Mobutu Sese Seko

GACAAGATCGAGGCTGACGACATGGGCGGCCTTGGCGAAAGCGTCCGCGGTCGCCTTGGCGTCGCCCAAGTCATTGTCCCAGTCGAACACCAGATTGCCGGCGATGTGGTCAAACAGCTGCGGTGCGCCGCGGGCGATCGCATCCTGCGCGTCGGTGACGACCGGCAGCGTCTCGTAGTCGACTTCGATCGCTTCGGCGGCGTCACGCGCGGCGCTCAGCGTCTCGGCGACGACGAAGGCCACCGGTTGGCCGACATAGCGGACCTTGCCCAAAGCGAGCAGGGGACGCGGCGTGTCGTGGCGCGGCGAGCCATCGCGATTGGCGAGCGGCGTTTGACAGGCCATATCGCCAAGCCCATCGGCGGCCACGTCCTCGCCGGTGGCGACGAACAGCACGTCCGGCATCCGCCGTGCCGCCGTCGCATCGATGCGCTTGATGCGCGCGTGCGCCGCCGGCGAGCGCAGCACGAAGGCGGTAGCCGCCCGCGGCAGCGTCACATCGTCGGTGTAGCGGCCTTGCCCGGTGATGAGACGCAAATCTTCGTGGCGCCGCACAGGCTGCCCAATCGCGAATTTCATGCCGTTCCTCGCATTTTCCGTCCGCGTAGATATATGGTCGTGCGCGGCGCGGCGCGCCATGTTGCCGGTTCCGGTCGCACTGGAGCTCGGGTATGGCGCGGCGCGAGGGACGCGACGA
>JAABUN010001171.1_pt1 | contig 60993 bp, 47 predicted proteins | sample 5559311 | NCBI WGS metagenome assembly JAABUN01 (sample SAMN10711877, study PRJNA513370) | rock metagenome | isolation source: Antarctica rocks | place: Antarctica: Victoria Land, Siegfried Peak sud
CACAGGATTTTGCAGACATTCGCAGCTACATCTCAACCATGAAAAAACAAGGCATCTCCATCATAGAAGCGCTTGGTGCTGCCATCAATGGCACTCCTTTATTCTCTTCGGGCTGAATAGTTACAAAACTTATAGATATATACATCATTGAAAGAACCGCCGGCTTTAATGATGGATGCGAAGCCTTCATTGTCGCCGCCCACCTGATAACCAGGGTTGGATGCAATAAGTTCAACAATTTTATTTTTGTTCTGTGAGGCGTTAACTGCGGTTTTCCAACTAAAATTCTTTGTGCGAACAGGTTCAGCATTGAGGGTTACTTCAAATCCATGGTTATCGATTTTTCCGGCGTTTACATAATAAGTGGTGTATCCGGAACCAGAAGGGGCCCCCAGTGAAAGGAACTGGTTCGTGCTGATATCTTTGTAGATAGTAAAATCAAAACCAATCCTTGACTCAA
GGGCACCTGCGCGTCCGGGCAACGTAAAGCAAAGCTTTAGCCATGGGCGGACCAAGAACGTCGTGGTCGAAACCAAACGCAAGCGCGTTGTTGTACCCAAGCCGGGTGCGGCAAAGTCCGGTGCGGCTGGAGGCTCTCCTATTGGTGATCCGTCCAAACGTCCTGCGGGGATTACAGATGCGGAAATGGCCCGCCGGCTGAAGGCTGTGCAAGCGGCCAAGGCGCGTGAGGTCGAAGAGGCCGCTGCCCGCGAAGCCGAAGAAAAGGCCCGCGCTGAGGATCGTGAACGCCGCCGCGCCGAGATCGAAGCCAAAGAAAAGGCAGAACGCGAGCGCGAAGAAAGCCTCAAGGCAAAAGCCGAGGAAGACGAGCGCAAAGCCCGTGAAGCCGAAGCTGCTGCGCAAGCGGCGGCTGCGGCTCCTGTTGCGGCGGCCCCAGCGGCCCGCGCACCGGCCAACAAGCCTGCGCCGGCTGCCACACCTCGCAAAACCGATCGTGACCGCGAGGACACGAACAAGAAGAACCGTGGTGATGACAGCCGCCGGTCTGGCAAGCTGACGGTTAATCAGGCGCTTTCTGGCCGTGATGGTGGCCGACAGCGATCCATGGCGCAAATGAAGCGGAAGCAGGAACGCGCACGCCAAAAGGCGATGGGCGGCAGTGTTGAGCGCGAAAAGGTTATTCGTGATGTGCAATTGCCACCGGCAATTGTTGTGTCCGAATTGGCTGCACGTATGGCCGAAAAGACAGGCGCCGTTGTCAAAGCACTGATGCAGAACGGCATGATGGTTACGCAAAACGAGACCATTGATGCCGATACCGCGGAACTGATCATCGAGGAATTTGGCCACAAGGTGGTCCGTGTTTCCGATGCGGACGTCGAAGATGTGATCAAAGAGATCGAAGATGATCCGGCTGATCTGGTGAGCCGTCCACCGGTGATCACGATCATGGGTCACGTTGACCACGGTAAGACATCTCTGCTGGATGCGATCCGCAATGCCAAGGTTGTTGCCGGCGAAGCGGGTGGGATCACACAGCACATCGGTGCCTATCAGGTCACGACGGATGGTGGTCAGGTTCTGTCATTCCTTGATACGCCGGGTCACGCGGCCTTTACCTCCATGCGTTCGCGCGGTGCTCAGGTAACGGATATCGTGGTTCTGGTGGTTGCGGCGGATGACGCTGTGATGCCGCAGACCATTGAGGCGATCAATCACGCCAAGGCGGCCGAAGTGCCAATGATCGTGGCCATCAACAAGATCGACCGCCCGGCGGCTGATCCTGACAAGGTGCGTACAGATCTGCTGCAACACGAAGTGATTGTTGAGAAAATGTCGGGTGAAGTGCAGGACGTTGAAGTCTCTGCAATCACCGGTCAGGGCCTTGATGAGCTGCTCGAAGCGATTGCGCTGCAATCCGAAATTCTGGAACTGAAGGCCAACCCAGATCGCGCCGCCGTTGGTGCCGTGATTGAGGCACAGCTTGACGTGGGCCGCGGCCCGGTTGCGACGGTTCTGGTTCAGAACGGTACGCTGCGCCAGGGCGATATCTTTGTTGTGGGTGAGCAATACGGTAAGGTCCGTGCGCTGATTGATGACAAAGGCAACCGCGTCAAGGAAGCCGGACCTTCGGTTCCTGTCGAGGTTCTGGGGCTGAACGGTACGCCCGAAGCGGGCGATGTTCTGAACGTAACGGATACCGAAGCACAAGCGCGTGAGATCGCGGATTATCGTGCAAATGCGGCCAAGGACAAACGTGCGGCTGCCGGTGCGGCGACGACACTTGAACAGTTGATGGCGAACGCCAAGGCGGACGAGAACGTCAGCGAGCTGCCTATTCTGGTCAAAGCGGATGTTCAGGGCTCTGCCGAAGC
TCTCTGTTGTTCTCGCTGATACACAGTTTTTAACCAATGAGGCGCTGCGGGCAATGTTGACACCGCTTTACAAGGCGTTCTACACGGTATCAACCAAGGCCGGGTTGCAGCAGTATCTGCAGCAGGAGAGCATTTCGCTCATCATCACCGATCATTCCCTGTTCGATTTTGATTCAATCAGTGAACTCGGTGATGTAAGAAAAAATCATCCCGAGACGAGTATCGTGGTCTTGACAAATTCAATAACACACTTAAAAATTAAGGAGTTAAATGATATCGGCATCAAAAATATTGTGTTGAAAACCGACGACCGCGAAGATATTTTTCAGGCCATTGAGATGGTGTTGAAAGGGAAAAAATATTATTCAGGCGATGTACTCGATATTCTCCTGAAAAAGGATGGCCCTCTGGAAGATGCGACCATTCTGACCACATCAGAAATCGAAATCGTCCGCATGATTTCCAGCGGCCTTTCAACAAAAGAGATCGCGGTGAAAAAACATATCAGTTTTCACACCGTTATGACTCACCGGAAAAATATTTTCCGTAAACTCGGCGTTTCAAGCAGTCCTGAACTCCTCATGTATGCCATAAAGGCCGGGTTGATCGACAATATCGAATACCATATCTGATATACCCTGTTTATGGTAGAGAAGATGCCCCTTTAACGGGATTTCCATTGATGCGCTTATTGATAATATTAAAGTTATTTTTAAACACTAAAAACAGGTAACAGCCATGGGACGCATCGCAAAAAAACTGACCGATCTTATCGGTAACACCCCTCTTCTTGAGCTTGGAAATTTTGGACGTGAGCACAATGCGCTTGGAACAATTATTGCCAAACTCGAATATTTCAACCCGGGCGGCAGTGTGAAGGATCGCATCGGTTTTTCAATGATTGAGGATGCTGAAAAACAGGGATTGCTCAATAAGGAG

Mobutu Sese Seko mōbo͞oˈtō sāˈsā sāˈkō [key], 1930–97, president of Zaïre (now the Democratic Republic of the Congo). Born Joseph Désiré Mobutu, he returned from study in Brussels to the then Belgian Congo, joining the nationalist movement in 1956. In 1960 he led an army coup against the nationalist government of Patrice Lumumba; Mobutu soon became the army chief of staff. In a second coup (1965), he assumed the office of prime minister (1966), then established (1967) a presidential form of government headed by himself; the constitution did not come into force until 1970, when Mobutu was old enough to become president. As part of his program of “national authenticity,” Mobutu changed the Congo's name to Zaïre (1971) and his own name to Mobutu Sese Seko (1972). Citizens were required to drop their Christian names; place names were Africanized. Power was concentrated in Mobutu, who, backed by Western intelligence agencies that saw in him a foil to such leftist states as Angola, established a one-party state and a cult of personality. He suppressed tribal conflicts and encouraged a sense of nationhood, but at the same time amassed a huge personal fortune through economic exploitation and corruption, leading some to call his rule “kleptocracy.” The nation suffered from uncontrolled inflation, a large debt, and massive currency devaluations. By 1991 economic deterioration and unrest led him to agree to share power with opposition leaders, but he used the army to thwart change until May, 1997, when rebel forces led by Laurent Kabila expelled him from the country. Mobutu died in Morocco.

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